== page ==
I think people really come to rely on munis for low volatility, and that's been what we've seen during the first half of this year.

The second quarter was a very good quarter for municipal bonds. But better than the strong performance has been the relatively low volatility. What's driven that performance? Well, treasury yields have fallen during the first part of this year, and munis generally act in sympathy with treasuries. As yields are falling on treasuries, munis follow suit.

The other thing that really is important for you to know is that the technical dynamic in our market, there's a lot of money in our market right now, muni yields are still very attractive, and there really isn't a lot of supply. So this supply, demand imbalance has been a big reason why we've had such strong performance year-to-date.

Certainly Puerto Rico got the lion's share of headlines during the quarter. I think vastly underreported is that municipal credit overall has stabilized. Overall we're seeing rating actions generally being positive, rating upgrades more than downgrades in our market.

During the first half of the year, really it was lower and longer did well. When I say longer, I mean the longer maturities did much better than the shorter maturities, and lower quality did better than higher-quality. There is an insatiable demand for yield in our market, and a lot of money recently has been coming into high-yield municipal bonds, so it's not surprising that lower rated, nonrated, and BBB bonds have done so well.

Foreign buyers have shown up in our market as we've never seen before. And I think it makes a lot of sense. There are negative yields on literally trillions of dollars of government debt. Many of these foreign investors are looking for opportunities to find reliable, dependable income. And of course, that would turn to munis. And the income on munis is very attractive relative to the negative rates they're getting overseas.

In terms of valuing our market, it's hard to tell whether we're fairly valued or not. A lot of it depends on what treasury rates do, and a lot of that depends on what happens with the world economy and the national economy. If rates continue to fall, you know, we could still see more price appreciation from here. I say that though, realizing that we are at historically low levels of yields on 10 year treasuries, 30 year treasuries, and municipal bonds. Given that dynamic, you know, going forward, it might be just that you're looking at the attractive yields on munis relative to what you can get in other markets, especially when you magnify that by the taxexempt nature of the interest you're earning on municipal bonds.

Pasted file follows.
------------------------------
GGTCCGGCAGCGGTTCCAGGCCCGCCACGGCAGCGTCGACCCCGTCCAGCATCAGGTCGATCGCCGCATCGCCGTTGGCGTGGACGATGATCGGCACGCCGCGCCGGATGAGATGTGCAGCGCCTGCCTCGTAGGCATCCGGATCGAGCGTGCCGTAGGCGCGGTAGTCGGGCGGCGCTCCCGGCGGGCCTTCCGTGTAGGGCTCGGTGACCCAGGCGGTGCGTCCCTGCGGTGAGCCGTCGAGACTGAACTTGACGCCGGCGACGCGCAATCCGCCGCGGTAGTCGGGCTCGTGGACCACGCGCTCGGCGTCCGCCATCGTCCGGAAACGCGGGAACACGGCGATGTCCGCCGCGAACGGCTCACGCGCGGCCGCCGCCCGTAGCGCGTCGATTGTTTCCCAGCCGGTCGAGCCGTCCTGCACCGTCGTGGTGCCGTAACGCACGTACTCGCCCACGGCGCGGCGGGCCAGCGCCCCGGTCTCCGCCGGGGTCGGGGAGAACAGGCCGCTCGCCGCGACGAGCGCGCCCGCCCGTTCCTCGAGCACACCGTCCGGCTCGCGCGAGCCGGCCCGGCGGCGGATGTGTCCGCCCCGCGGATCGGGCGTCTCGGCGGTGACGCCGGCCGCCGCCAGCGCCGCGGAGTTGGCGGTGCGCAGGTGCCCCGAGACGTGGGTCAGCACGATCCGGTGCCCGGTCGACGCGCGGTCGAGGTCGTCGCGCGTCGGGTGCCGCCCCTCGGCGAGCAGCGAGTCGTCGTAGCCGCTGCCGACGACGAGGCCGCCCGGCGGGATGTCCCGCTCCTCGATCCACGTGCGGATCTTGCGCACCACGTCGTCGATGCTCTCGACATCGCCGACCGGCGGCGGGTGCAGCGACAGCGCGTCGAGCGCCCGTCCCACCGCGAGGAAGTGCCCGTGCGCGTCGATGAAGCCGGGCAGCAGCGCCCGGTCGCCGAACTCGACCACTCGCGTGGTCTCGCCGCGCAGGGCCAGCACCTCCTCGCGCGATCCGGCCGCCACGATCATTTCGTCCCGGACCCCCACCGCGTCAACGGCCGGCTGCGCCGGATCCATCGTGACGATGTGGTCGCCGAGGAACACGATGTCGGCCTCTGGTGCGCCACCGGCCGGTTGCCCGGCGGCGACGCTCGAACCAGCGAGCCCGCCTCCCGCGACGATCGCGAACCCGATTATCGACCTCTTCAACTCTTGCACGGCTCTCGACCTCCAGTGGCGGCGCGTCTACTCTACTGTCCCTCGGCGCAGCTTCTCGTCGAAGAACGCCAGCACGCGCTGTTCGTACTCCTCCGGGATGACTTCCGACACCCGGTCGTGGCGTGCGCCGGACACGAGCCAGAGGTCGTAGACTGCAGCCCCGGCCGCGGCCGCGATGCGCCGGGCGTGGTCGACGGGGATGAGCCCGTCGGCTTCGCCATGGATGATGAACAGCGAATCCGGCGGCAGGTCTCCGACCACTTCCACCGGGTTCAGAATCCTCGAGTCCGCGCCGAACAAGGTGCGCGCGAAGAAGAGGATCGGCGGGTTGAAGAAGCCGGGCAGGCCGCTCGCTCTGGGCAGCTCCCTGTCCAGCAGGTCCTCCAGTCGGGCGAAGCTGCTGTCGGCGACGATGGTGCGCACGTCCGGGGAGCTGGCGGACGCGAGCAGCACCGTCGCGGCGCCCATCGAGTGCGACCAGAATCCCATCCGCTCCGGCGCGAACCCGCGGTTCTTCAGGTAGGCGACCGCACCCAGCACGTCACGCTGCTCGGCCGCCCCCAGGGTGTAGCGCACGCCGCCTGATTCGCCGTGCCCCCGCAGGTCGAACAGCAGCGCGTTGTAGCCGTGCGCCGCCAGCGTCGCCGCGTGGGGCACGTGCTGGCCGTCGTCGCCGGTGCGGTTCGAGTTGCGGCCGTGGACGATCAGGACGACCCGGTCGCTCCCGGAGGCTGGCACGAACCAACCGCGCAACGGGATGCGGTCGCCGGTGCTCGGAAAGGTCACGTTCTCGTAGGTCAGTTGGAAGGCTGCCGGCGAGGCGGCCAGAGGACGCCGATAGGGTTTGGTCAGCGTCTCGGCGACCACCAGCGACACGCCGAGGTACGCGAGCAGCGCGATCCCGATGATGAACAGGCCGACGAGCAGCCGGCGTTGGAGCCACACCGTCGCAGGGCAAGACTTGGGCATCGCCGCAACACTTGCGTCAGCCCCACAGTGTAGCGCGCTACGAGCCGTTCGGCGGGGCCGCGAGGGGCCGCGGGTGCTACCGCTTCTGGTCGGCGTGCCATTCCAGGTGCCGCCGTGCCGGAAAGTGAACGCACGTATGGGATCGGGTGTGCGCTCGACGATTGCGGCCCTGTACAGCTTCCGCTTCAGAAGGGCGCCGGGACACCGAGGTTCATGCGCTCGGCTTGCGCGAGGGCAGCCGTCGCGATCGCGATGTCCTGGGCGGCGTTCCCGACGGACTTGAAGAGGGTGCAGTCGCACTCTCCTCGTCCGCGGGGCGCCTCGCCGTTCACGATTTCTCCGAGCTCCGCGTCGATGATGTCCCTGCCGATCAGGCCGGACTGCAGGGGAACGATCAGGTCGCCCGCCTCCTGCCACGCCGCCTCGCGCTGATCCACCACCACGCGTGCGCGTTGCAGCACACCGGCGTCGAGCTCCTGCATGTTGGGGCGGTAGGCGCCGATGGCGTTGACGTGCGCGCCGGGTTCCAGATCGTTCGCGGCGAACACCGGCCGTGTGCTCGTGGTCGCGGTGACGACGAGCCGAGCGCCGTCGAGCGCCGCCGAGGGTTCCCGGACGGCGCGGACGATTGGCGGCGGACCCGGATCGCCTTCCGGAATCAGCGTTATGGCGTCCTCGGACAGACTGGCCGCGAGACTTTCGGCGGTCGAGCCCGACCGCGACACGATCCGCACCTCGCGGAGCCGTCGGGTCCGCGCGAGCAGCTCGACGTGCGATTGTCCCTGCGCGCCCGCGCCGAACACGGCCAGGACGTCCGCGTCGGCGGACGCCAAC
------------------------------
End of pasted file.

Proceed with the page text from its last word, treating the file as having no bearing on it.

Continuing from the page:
Looking forward for the remainder of the year, we would expect that if you looked at your coupon on the bonds that you own or the securities in the fund that you own, that would be generally in line with where we would expect your return to be. We are not predicting that rates are going to fall tremendously from here. Having said that, we don't know what's going to happen in the world economy following Brexit, what's going on in China. Overall, world economic conditions will certainly drive treasury rates, so if treasury rates were to fall, you would see more than your coupon return, you would actually see some price appreciation. Putting that aside and presuming we end the year basically where we are in terms of the economy, coupon-like returns would be very much what I'd expect.

As an investor right now, my preference, because I actually believe we're going to be in the lower for longer environment in terms of interest rates, I'm not uncomfortable with the concept of being longer in duration right now, that I think that our market will be very resilient because I think treasury rates are going to remain lower for longer.

So I'm very sanguine about long-term prospects, and I would be interested in the longer end of our municipal yield curve.

The views expressed are as of July 2016, may change as market or other conditions change and may differ from views expressed by other Columbia Management Investment Advisers, LLC (CMIA) associates or affiliates. Actual investments or investment decisions made by CMIA and its affiliates, whether for its own account or on behalf of clients, may not necessarily reflect the views expressed. This information is not intended to provide investment advice and does not take into consideration individual investor circumstances. Investment decisions should always be made based on an investor's specific financial needs, objectives, goals, time horizon and risk tolerance. Asset classes described may not be suitable for all investors. Past performance does not guarantee future results, and no forecast should be considered a guarantee either. Since economic and market conditions change frequently, there can be no assurance that the trends described here will continue or that any forecasts are accurate.

Investing involves risk including the risk of loss of principal.

There are risks associated with fixed-income investments, including credit risk, interest rate risk, and prepayment and extension risk. In general, bond prices rise when interest rates fall and vice versa. This effect is usually more pronounced for longer term securities.

Income from tax-exempt municipal bonds or municipal bond funds may be subject to state and local taxes, and a portion of income may be subject to the federal and/or state alternative minimum tax for certain investors. Federal income tax rules will apply to any capital gains.

Investment products are not federally or FDIC-insured, deposits or obligations of or guaranteed by any financial institution and involve risks, including possible loss of principal and fluctuation in value.

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